None. Looking at the fit, I might narrow the shoulders ever so slightly. I’d also raise the neckline a bit, if I could figure out how to adjust the cowl pieces . . . as it is, the top looks a bit more formal/night-on-the-town than I had intended.

Would you sew it again? Would you recommend it to others?
Yes, absolutely. I can see myself making multiples of this top, and doing variations on the views (For example, a sleeveless version of View A).

I also think that this could be lengthened into a very nice, simple knit dress.

Conclusion:
Finally, a pattern that worked for me right away. Until I made this, I was getting very frustrated with fit issues. This and KwikSew 3115 are my best-yet projects.

Review: First Top – Simplicity 8523

Simplicity 8523

Pattern Description:

A collection of pullover woven t-shirts, sleeveless or with sleeves, with neckline variations: jewel, scoop, square, and v-neck. The jewel-neck tops come with a separate back-piece (center seam + a short zipper at the top).

Pattern Sizing:

8-10-12. I made View F. The tissue points out that the top has 11″ of ease at the waistline. Because of that huge amount of ease, I cut my first muslin at a size 8 from top to bottom. That didn’t work, because the pattern does not have 11″ of ease at the hip. It is almost straight up and down. For my second muslin, I graded out from size 8 at the waistline to size 12 at the hem, but the top was still too narrow at the hip for my figure.

Did it look like the photo/drawing on the pattern envelope once you were done sewing with it?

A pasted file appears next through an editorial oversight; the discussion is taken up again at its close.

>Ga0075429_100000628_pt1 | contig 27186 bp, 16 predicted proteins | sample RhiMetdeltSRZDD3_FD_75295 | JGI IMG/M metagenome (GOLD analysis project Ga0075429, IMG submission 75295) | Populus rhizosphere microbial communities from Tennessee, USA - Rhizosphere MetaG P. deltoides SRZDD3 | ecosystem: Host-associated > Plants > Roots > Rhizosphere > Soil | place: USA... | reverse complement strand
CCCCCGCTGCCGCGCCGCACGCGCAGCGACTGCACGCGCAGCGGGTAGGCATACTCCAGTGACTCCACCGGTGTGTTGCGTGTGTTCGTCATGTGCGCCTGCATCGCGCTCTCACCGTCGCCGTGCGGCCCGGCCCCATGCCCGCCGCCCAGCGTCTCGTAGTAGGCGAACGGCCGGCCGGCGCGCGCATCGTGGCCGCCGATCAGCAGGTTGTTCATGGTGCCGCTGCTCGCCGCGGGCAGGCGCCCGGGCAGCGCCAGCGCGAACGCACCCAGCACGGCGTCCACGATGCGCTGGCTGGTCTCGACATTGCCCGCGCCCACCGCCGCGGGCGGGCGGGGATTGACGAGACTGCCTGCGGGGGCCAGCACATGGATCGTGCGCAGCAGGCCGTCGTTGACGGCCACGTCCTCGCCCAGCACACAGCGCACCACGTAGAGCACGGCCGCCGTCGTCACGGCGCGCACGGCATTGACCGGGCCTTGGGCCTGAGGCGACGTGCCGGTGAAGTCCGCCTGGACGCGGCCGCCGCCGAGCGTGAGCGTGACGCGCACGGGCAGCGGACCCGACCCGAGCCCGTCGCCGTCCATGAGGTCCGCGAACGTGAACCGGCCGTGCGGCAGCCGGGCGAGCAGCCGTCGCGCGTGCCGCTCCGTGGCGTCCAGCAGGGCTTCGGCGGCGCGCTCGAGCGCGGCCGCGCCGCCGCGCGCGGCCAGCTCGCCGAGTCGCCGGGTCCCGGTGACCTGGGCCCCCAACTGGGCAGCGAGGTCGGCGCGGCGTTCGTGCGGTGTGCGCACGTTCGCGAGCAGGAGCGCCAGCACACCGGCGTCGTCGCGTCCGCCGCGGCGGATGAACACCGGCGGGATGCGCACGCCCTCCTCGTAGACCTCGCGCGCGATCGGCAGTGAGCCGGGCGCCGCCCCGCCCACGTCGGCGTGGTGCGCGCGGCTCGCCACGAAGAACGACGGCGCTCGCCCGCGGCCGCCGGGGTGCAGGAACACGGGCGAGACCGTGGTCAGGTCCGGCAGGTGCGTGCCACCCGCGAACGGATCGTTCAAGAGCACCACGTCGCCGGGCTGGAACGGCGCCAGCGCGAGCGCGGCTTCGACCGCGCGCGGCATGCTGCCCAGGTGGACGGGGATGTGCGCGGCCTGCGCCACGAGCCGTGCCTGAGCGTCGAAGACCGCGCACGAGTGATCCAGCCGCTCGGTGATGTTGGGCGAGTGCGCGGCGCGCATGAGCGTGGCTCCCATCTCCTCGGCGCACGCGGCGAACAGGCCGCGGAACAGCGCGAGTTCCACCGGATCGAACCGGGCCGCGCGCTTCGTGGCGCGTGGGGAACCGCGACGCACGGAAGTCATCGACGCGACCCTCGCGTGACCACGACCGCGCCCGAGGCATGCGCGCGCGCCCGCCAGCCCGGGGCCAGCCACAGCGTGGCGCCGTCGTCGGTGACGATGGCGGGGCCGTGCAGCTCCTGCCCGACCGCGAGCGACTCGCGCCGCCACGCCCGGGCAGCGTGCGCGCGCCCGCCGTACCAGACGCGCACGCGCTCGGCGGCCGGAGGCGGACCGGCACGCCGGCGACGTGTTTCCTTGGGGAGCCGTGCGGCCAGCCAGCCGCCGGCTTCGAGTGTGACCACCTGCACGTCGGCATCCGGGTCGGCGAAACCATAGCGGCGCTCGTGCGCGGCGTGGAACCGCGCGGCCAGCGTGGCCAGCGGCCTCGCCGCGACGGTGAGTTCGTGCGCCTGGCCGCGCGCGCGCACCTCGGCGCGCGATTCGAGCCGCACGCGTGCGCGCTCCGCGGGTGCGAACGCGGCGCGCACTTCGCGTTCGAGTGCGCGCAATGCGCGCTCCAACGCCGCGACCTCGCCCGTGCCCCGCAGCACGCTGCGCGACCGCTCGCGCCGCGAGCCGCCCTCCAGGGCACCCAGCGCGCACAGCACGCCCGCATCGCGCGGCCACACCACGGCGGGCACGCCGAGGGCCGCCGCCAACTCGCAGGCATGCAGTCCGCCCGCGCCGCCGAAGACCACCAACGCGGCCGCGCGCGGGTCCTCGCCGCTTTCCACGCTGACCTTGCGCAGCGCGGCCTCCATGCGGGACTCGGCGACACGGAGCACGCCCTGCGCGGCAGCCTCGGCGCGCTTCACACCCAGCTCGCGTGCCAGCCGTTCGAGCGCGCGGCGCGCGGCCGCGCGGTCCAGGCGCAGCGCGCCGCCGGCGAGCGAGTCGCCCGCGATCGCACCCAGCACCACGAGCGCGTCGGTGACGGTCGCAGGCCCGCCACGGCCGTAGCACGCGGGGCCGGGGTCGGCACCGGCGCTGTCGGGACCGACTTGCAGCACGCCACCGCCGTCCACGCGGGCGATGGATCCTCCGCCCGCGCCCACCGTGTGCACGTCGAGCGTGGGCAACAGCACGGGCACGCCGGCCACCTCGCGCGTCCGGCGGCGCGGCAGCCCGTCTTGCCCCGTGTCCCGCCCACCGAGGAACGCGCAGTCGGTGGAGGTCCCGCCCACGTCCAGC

Yes and no. The shirt is the same, but the drawings on the envelope use model poses (hands on hips or leaning to one side) and careful shading to make the top look less boxy. The line-drawings on the back give a more accurate rendition of the shape of the garment. The front of my finished garment is pictured above. Here are the side and back views.

Were the instructions easy to follow?

I had no problems with the instructions. They were very clear, and this is the first top I’ve sewn (first neckline, first armholes, first facings for either of those).

What did you particularly like or dislike about the pattern?

I like the idea of the pattern–it’s a versatile, basic top. However, it is far too boxy to be flattering or to feel right on me. I feel like I’m wearing scrubs when I put it on!

Fabric Used:

A burgundy-and-purple, large-starburst-patterned cotton from Jo-Ann. The cotton is very soft (not stiff like quilting cotton) and therefore has a nicer drape than the cotton I used for my muslins. I think the soft drape was important. The final shirt skimmed my body better than the muslins.